Know what the real problem with the NIS is?

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THE Union of Clerical, Administrative and Supervisory Employees (UCASE) has urged the Government to pursue the organisations not in compliance with the National Insurance Act, rather than increase the burden on law-abiding taxpayers.

UCASE General Secretary John Levy yesterday said that, in light of the latest Statistical Institute of Jamaica (STATIN) Labour Force Survey, which said that at October 2018 the country’s employed labour force stood at 1,219,700 and only 470,000 people are actively contributing to the insurance scheme.

“Recently the minister of finance announced some changes to the NIS (National Insurance Scheme) structure, and that is just to keep the NIS going at the same level where it’s at. But what is it that we find? The labour force is about 1.3 million. Do you know what the contribution to the NIS is? It is about 470,000. So about 800,000 are not contributing to the NIS. I don’t know if it’s being taken from their salary and not paid over, or the company has said, ‘You pay your own NIS’, which we don’t support,” Levy said, adding that the revelation plays a major role in the country’s social challenges that need to be addressed.

Finance Minister Dr Nigel Clarke last month told Parliament that Jamaicans are to begin contributing more to the NIS.

Dr Clarke said that the contributions will move from five per cent of an employee’s salary to 5.5 per cent as of April 1, 2019, while the deductions will see a further increase to six per cent by April 1, 2020.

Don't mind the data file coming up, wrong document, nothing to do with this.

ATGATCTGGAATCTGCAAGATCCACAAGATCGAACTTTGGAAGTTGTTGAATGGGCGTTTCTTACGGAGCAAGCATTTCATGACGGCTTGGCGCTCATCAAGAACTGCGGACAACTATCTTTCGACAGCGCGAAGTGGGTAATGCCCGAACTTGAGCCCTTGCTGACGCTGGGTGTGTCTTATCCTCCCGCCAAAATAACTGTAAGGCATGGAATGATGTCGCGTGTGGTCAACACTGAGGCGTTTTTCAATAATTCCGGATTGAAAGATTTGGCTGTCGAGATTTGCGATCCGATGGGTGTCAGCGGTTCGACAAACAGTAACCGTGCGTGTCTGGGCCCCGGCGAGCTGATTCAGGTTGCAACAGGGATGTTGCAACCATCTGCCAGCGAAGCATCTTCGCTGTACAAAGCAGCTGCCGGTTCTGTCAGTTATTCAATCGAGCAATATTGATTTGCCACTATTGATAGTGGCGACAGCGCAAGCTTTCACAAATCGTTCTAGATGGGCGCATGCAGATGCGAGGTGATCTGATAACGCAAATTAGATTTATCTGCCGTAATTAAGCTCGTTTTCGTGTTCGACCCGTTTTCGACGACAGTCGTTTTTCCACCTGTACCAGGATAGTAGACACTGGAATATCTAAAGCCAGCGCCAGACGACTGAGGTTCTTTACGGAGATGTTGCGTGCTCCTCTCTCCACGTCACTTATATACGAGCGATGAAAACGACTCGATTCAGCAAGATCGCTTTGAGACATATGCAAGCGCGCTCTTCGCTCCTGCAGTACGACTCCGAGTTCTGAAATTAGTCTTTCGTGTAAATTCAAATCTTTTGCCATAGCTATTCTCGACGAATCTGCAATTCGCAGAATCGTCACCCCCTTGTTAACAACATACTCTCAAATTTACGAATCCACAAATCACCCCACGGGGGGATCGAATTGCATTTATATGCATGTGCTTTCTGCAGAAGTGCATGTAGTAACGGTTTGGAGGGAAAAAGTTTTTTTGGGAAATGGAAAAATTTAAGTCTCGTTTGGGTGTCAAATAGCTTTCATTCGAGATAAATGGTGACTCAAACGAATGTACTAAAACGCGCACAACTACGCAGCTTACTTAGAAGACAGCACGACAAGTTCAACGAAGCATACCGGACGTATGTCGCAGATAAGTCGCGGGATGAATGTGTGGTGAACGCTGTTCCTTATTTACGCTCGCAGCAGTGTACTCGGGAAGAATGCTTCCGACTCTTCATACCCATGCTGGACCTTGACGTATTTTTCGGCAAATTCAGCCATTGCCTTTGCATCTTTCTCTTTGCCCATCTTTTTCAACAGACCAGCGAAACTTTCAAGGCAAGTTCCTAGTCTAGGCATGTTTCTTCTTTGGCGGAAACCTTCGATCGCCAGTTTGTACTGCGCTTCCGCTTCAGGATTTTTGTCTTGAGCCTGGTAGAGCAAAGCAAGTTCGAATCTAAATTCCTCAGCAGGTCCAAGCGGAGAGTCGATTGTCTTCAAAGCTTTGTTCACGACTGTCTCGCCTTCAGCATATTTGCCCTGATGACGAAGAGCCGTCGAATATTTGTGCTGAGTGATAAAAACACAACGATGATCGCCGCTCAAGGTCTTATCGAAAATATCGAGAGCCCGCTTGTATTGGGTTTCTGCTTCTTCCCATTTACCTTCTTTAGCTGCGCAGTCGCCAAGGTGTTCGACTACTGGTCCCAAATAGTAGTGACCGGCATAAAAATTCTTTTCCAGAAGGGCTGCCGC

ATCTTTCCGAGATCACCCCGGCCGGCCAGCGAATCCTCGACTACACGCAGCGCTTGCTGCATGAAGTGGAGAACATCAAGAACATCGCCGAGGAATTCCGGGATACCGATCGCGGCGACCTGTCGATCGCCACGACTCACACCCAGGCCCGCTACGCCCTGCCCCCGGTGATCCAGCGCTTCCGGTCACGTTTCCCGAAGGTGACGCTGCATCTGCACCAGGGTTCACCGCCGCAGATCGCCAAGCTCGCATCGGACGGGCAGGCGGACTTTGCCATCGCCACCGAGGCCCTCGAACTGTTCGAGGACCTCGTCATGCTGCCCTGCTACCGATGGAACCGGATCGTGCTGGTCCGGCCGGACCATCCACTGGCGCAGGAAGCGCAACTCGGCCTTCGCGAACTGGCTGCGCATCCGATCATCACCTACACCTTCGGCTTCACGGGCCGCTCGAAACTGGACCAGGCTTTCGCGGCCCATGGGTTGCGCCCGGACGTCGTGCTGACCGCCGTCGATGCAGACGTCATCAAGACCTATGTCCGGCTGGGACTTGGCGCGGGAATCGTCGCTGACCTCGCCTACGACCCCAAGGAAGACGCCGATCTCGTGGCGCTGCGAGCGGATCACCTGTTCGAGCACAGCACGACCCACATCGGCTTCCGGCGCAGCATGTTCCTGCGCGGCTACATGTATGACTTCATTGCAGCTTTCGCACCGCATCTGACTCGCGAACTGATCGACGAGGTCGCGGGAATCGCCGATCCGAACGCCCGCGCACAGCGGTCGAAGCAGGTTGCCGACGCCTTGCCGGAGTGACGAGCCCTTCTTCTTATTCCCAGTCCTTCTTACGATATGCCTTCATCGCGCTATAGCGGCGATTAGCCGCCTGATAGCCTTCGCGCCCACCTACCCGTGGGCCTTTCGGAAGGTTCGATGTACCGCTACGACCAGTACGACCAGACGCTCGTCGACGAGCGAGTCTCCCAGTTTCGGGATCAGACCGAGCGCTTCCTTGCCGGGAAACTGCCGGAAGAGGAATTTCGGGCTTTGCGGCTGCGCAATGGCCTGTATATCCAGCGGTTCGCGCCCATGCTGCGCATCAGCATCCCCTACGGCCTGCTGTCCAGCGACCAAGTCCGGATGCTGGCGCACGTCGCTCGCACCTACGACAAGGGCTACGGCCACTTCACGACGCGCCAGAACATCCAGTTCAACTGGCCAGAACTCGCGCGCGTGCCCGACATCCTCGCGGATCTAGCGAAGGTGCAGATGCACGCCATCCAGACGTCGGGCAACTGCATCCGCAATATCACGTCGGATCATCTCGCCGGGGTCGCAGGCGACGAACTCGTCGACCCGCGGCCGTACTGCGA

The increase is to be shared equally between employer and employees, with each absorbing 0.25 per cent.

Clarke cited an actuarial study in 2016, which revealed that the National Insurance Fund would have a negative cash flow by 2029 if the contributions were not increased, and by 2037 would be completely depleted.

He explained that this is due to the fund paying out more than the amount being generated.

In 2016, the NIS paid out pensions to 100,000 individuals, resulting in outflows of $14.87 billion, while inflows only amounted to $12.8 billion, the minister revealed.

“The trouble now is that when people get older and in difficulty and those that are not old but other issues come upon them where they need social security assistance and they never contributed all their lives then the ministry ends up still having to assist them. At that time, the social safety net catches everybody. People go there for death [benefit] and all kind of things and they never contributed before. That is where we have the problem, where 700,000-800,000 people not contributing.

“The Ministry of Finance should be focusing on not just improvement in the numbers in terms of employed persons, but improvement in the contribution to these different entities… You’re not seeing a commensurate improvement in those contributors, and that is cause for concern. It speaks to informal employment versus formal employment. It’s the same 470,000 formal employed, and 700,000-800,000 informal employed and that is the root of some of the problems that we facing,” Levy told the Jamaica Observer in an interview.